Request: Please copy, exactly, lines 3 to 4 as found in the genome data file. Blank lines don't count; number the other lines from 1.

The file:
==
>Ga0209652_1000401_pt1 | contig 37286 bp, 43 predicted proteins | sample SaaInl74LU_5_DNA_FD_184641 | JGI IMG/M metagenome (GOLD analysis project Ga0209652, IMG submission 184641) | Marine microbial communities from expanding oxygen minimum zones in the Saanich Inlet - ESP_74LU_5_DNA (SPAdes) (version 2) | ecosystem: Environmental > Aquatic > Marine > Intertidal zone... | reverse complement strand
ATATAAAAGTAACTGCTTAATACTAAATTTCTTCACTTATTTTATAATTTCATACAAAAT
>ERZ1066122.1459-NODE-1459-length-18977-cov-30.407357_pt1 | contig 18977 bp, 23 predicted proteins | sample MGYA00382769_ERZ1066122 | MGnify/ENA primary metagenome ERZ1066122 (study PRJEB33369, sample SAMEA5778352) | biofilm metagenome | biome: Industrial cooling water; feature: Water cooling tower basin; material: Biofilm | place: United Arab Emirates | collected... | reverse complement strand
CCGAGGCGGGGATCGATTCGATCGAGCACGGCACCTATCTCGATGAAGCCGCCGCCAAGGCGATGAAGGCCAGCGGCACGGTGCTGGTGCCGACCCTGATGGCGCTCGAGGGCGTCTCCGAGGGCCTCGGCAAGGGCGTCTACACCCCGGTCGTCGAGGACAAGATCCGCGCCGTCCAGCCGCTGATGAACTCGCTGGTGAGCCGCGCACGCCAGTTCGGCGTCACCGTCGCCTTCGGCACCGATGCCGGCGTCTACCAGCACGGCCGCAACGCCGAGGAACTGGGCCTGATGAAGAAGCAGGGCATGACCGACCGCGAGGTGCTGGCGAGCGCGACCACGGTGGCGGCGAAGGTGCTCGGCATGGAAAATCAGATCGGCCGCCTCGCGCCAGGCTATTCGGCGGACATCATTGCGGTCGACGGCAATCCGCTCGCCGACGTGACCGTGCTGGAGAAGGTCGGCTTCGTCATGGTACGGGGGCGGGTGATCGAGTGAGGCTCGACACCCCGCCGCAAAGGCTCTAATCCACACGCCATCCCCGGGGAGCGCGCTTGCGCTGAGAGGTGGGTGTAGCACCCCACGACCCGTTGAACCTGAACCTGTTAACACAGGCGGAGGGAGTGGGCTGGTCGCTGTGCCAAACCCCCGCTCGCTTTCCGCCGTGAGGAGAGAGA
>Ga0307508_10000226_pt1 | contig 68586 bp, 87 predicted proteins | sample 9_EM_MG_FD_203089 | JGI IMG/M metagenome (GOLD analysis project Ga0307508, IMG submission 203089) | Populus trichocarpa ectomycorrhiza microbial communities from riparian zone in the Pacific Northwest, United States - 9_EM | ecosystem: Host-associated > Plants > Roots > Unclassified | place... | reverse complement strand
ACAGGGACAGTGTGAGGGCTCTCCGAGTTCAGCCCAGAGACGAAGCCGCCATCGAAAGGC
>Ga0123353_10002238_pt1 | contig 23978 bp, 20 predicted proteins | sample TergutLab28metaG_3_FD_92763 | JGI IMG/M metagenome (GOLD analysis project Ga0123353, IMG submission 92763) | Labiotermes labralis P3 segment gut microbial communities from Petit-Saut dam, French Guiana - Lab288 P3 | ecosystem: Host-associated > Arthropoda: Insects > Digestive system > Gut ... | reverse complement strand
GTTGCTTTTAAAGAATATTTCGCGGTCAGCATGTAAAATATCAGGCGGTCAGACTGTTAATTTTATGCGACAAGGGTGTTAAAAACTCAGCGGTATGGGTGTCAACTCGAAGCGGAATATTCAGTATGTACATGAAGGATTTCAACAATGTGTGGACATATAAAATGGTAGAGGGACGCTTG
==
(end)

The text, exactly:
>ERZ1066122.1459-NODE-1459-length-18977-cov-30.407357_pt1 | contig 18977 bp, 23 predicted proteins | sample MGYA00382769_ERZ1066122 | MGnify/ENA primary metagenome ERZ1066122 (study PRJEB33369, sample SAMEA5778352) | biofilm metagenome | biome: Industrial cooling water; feature: Water cooling tower basin; material: Biofilm | place: United Arab Emirates | collected... | reverse complement strand
CCGAGGCGGGGATCGATTCGATCGAGCACGGCACCTATCTCGATGAAGCCGCCGCCAAGGCGATGAAGGCCAGCGGCACGGTGCTGGTGCCGACCCTGATGGCGCTCGAGGGCGTCTCCGAGGGCCTCGGCAAGGGCGTCTACACCCCGGTCGTCGAGGACAAGATCCGCGCCGTCCAGCCGCTGATGAACTCGCTGGTGAGCCGCGCACGCCAGTTCGGCGTCACCGTCGCCTTCGGCACCGATGCCGGCGTCTACCAGCACGGCCGCAACGCCGAGGAACTGGGCCTGATGAAGAAGCAGGGCATGACCGACCGCGAGGTGCTGGCGAGCGCGACCACGGTGGCGGCGAAGGTGCTCGGCATGGAAAATCAGATCGGCCGCCTCGCGCCAGGCTATTCGGCGGACATCATTGCGGTCGACGGCAATCCGCTCGCCGACGTGACCGTGCTGGAGAAGGTCGGCTTCGTCATGGTACGGGGGCGGGTGATCGAGTGAGGCTCGACACCCCGCCGCAAAGGCTCTAATCCACACGCCATCCCCGGGGAGCGCGCTTGCGCTGAGAGGTGGGTGTAGCACCCCACGACCCGTTGAACCTGAACCTGTTAACACAGGCGGAGGGAGTGGGCTGGTCGCTGTGCCAAACCCCCGCTCGCTTTCCGCCGTGAGGAGAGAGA